Forget for a second about the graphic sex scenes and the attendant controversies. I was struck by something different in this Palme d’Or winner from cowriter-director Abdellatif Kechiche — namely, how much its protagonist (Adèle Exarchopoulos) loves to eat. The film features so many scenes of the young woman wolfing down her favorite spaghetti Bolognese that viewers may leave with a craving for the dish.
Those scenes, of course, form a relatively small portion of this three-hour movie that chronicles the “life of Adèle” (the film’s original French title) from the lycée to young adulthood. Based on a graphic novel by Julie Maroh, Blue Is the Warmest Color tells a fairly standard coming-of-age story in which girl meets boy, girl gets bored with boy’s intellectual limitations, girl meets girl (Léa Seydoux), things get intense, and then things get complicated. Besides eating and the aforementioned sex, it features plenty of scenes in which the heroine discusses literature and art, teaches kids to spell, messes with her hair, smokes, sleeps, pouts and stares.
But I noticed the eating because it’s indicative of the stubborn focus on pleasures — sensuous, sensual and intellectual — that makes Blue Is the Warmest Color so much more powerful than just another European slice-of-life drama. The movie gave me a sneaking sense that, for all the flesh, blood and guts on our screens, few American movies make it look fun just to inhabit a human body.
Sure, Hollywood flicks often appeal to audience hedonism, but rarely do they show their characters wallowing in sensory gratification. If our stars binged on spaghetti on screen, they might lose their perfect waistlines. They’d certainly lose their aura of coolness and control.
It’s not just noteworthy that Kechiche shows his leading lady losing control — repeatedly, joyfully and sadly and in many other ways — but how he shows it. The camera sticks so close to Adèle — and later to her lover, the older art student Emma — that we see every tear smudge and pockmark. One long, key scene plays out entirely in close-ups before Kechiche finally grants us an establishing shot of the locale.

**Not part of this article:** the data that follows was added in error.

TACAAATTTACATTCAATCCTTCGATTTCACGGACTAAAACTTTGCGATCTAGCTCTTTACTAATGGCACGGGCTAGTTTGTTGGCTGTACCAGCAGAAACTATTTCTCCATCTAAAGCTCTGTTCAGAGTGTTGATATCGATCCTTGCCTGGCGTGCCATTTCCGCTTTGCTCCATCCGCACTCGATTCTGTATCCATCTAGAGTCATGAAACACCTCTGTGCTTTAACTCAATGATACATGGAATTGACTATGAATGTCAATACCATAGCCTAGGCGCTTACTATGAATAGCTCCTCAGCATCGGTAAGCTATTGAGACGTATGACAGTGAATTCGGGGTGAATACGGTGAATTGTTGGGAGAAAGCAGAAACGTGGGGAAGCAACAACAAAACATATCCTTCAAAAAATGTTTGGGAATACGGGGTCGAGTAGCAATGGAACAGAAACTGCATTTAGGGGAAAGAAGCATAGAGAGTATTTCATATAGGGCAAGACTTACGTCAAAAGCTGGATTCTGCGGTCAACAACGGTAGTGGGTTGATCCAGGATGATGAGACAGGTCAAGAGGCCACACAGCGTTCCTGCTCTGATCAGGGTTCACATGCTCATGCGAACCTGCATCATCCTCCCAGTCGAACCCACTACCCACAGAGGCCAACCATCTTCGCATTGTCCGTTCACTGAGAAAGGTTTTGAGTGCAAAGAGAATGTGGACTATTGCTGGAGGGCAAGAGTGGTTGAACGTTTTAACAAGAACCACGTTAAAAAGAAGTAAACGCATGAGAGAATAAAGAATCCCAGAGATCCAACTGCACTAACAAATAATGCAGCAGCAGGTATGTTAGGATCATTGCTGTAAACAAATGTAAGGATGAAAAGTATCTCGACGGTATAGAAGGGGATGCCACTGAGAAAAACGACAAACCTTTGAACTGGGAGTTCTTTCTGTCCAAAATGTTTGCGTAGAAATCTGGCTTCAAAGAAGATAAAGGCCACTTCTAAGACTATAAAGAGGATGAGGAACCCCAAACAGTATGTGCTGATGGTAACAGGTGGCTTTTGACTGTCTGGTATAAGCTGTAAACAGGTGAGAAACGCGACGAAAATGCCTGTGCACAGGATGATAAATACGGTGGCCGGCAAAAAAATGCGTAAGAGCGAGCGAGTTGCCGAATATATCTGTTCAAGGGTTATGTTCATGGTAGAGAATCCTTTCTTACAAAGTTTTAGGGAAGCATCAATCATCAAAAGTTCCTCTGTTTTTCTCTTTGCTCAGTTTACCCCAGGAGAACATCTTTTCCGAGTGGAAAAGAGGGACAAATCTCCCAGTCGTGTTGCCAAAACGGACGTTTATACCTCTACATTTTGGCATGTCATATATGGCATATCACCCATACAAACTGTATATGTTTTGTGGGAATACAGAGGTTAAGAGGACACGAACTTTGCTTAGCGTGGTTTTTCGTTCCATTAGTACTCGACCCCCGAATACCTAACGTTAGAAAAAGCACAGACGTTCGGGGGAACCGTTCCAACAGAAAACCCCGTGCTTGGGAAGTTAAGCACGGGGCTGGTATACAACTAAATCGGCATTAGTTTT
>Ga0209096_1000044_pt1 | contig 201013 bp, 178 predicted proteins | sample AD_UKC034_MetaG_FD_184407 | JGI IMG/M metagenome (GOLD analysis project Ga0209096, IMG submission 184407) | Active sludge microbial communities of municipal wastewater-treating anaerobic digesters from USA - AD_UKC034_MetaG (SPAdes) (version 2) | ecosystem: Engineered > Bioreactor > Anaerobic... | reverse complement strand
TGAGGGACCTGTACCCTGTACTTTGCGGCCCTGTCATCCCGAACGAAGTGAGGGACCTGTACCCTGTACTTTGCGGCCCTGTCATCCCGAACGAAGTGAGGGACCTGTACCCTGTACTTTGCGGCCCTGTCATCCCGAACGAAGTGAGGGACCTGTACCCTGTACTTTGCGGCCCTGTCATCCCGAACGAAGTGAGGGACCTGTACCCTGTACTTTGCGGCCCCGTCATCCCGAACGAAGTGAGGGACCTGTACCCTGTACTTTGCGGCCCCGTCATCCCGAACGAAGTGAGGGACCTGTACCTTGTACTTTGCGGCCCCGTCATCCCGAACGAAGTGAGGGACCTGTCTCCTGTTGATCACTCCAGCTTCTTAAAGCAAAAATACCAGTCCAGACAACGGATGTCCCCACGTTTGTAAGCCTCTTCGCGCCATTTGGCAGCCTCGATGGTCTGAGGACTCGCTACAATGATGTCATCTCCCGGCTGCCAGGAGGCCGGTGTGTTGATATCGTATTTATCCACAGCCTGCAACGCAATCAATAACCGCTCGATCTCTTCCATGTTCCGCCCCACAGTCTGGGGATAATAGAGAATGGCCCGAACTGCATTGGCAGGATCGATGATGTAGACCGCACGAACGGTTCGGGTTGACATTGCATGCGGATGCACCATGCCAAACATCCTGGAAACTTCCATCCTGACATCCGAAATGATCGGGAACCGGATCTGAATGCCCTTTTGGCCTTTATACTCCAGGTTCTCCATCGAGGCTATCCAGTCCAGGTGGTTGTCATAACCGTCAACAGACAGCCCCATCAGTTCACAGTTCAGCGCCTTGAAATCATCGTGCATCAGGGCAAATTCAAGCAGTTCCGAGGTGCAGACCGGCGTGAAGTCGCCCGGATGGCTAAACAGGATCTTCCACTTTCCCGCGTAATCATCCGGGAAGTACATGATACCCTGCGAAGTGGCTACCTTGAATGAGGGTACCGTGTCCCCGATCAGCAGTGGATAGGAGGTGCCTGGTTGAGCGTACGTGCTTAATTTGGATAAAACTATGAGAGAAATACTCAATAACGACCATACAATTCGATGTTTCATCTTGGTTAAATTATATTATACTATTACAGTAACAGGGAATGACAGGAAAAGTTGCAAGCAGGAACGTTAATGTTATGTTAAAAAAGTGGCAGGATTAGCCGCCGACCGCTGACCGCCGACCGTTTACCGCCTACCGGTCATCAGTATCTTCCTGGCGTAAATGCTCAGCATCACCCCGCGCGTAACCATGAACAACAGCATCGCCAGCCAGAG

Vérité-style “intimacy” is common in indie dramas these days. But Kechiche commits so fully to the method that the movie may induce a kind of hypnosis in some viewers. (Others may feel claustrophobic.) It’s difficult to describe Exarchopoulos’ and Seydoux’s performances because it’s so easy to forget they’re even acting.
Some have suggested that watching Blue is like being Adèle, but it’s really more like being obsessed with her. The film calls to mind a common theme of French literature: Love can turn an ordinary person into an object of endless fascination, and art can convey that fascination to others.
That process always entails a certain voyeurism, as we’re reminded when Emma displays her nude paintings of Adèle to her sophisticated friends. (Adèle’s choice not to create art herself is a bone of contention between them.) If anything, Kechiche’s intrusive, lingering camera is even more questionable in its intent, making each love scene into something of a threesome.
So is the movie exploitive, as some have charged? Yes — but so are Schiele and Renoir. At a time when big-screen portrayals of young women — and, perhaps, of people generally — tend to take stylized, focus-group-approved forms, Blue uses consummate art to celebrate the messiness of being Adèle. Far from being a lesbian “heroine” or any kind of archetype, she’s just another young person muddling through life and love, reading voraciously, figuring things out and slurping up spaghetti on her way. Somehow the film turns her loose-ends life into an indelible portrait.